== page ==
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Artist Spotlight: Nye Thompson

Submitted by Media on Tue, 15/08/2017 - 10:47

Nye Thompson has had a studio with Bow Arts since 2013. Her practice is wide-reaching: from online virtual projects and software systems, to sculptural installations using industrial waste objects, computers, light and found digital images.

She now has several shows coming up including Instructions for Humans at Birmingham Open Media Gallery (Sep-Dec 2017), Waterman’s Digital Weekender, Brentford (Nov 2017) and Show + Tell + Share at the Victoria and Albert Museum London (Feb 2018).

She has also recently secured funding from The Centre for the History of Emotions at Queen Mary’s University for her new software art project The Seeker: ‘The Seeker is a machine entity which will travel the world virtually, and describe for us what it sees. Named for Ptah-Seker, the artist/technologist god of the Ancient Egyptians, who created the world by speaking the words to describe it, this project looks at machine learning and computer image analysis. It explores how the act of describing the world might establish a whole new worldview for machines and humans alike.’

Amongst her many accolades, Nye has been recognised for her pioneering work which deals with issues we face in the 21st century.

Thompson is an important member of a new generation of artists who are opening up ideas and concepts, which are transforming our society. The role of the artist in issues affecting free speech connected with the digital age is quite daunting. Thompson reminds us that the past and the future is about controlling imagery. The artist’s role in the mediation of that imagery is now more than ever contested. ”

Bob & Roberta Smith

Building a career as an artist is never straight forward – after finishing her Bachelor’s Degree at Goldsmiths, Nye became heavily involved in projects working with computers, the internet and technology. A big influence in this path was her brother, who is a software developer.

 ‘There were no computers on my BA, which now seems insane! I first went to Uni in the late 80s, amongst those future Young British Artist superstars. But after graduating I kind of dropped out of the art world, and instead got drawn into this revolutionary new thing called the ‘World Wide Web’.’

 

After building a successful career in software development, Nye returned to making art, now with a new focus, and a stark differentiating factor which sets her apart from most:  using technology to explore the way it is transforming our humanity. After graduating from her Masters at The Sir John Cass School of Art in 2013, Nye immediately got a studio, kept ‘plugging away’ and finding opportunities to exhibit her work. In 2014 she was given an award show by Islington Exhibits for her Museum of the Shared Now, and was nominated for Castlefield Gallery’s survey of emerging artists “shaping the future of contemporary art” 30 Years of the Future. In 2016 she had her first solo gallery presentation Backdoored.io in Bank Gallery, London which received international media coverage for its highly topical subject matter.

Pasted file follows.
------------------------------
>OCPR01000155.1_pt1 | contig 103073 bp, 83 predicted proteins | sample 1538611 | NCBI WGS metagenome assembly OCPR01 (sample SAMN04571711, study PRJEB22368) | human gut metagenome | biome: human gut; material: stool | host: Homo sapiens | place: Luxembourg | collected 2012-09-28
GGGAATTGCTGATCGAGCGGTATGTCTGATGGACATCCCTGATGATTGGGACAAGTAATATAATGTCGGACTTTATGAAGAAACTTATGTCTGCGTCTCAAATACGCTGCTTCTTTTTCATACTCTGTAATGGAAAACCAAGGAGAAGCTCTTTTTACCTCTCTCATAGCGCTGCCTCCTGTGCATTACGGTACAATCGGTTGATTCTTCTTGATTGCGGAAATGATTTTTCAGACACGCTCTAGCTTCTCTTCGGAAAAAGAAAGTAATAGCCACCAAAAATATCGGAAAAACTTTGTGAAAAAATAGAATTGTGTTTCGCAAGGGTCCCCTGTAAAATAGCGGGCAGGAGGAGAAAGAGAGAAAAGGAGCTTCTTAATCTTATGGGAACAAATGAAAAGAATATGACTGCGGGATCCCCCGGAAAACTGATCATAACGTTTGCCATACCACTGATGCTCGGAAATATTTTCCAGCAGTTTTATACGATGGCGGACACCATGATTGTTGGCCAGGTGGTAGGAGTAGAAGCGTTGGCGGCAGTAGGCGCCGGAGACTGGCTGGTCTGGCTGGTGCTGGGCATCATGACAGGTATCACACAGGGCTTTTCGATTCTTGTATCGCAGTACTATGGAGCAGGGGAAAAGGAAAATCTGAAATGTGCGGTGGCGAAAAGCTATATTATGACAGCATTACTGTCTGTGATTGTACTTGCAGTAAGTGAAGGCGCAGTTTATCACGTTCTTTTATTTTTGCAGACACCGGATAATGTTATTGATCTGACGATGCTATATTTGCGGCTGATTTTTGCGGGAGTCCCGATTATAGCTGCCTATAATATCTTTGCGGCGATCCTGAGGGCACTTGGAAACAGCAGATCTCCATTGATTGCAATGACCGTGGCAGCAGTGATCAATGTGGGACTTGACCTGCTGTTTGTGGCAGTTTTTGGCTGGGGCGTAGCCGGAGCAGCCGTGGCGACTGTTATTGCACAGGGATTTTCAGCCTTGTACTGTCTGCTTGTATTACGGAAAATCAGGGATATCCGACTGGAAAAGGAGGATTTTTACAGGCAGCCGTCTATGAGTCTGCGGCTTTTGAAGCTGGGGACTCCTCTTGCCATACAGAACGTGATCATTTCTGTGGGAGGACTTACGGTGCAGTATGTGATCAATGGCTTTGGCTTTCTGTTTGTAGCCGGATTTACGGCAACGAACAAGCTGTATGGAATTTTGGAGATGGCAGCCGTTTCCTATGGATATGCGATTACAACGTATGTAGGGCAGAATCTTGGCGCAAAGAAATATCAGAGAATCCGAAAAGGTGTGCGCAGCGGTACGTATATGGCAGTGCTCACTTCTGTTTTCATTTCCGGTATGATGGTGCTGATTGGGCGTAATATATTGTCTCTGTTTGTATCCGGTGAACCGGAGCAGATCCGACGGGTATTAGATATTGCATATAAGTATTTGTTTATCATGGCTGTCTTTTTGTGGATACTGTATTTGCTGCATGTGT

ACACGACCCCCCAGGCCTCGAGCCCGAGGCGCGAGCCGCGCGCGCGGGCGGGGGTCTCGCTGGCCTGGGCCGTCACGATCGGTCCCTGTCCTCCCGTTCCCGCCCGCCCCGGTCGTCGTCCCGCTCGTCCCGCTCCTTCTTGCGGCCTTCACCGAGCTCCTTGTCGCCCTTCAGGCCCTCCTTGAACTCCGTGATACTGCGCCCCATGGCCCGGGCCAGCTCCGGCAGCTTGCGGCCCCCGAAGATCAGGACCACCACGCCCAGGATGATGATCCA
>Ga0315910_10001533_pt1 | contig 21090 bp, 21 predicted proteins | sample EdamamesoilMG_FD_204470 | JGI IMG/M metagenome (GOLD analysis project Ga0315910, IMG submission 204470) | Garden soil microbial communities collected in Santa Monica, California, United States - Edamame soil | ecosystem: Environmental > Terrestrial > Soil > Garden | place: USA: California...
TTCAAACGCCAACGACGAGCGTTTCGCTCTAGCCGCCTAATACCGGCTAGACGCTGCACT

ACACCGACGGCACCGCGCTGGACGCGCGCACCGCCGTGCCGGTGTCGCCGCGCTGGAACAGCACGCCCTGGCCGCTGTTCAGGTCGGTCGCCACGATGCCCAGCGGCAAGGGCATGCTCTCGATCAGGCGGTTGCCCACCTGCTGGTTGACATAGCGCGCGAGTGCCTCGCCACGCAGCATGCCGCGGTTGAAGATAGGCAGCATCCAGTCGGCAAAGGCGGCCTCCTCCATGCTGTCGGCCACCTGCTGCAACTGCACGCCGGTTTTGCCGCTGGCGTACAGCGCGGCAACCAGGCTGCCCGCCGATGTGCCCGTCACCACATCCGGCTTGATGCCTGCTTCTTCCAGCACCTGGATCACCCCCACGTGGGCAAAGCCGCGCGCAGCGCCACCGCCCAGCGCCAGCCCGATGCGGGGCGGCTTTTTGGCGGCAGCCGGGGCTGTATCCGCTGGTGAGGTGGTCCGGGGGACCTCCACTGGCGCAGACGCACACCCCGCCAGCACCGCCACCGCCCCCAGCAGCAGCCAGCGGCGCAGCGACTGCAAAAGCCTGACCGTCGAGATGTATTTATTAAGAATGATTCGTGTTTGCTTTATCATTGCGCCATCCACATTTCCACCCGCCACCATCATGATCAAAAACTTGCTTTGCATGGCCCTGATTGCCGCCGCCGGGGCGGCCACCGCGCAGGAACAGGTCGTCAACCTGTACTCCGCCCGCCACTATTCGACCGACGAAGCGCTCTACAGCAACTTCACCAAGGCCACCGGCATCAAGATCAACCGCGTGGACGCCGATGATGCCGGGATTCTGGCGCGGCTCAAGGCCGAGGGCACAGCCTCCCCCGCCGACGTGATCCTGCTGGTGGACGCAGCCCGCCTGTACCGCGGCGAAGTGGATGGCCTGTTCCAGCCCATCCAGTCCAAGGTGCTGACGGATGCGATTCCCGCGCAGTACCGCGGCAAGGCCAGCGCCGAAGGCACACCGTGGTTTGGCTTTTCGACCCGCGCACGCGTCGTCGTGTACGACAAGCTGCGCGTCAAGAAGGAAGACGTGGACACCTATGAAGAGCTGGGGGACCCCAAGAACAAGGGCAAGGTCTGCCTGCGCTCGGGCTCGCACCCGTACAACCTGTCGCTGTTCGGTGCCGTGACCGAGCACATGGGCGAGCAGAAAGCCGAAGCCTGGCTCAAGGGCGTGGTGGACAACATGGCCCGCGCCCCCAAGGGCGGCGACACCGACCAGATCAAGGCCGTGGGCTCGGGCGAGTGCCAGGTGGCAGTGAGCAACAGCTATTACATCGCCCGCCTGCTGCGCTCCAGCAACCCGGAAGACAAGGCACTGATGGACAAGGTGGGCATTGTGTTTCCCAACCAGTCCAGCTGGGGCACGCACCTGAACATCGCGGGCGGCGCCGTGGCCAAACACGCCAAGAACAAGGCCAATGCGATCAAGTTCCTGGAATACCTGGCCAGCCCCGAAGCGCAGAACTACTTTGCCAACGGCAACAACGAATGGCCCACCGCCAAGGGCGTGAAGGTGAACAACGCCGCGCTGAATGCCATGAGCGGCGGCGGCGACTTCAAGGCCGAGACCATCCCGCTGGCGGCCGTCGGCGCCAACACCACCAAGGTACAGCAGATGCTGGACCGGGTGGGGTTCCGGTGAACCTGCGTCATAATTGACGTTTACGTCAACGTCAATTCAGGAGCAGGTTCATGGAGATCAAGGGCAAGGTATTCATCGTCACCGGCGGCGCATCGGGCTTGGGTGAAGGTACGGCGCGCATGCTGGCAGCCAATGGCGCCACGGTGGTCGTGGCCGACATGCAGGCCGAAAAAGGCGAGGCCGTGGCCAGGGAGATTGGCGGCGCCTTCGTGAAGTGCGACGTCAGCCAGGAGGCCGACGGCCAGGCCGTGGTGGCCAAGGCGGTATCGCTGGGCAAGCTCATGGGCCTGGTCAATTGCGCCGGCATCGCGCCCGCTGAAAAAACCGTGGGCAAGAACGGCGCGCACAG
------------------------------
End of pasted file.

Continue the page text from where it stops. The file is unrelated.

‘Having a studio means making a firm commitment to my work. Being part of Bow Arts has been extremely helpful to me, and has provided invaluable support in developing my practice. Also, being surrounded by other artists gives me a real sense of community.’

At the annual Bow Road Open Studios this year, Nye showed a prototype installation for her upcoming show in Birmingham: Instructions for Humans. Building on her Backdoored project which takes found images from unsecured surveillance cameras worldwide, she displayed the images on screens in a security ‘shed’ for the viewer to contemplate. By placing the viewer inside the installation, and in the position of a security guard, she is playing with voyeurism, pitting it against our contemporary anxieties of online vulnerability.

When asked what advice she would give to an emerging artist, Nye highlighted the importance of professional development:

 ‘Map out the landscape of the part of the art world you want to be in. Find professional development sessions such as Bow Arts Creative Development Programmes. Watch how more established artists operate and learn from them. Try and connect with people – build up your network - and be ready to talk about your ideas. Much of the art economy functions on support in kind, so help others and it will come back to you when you most need it. ‘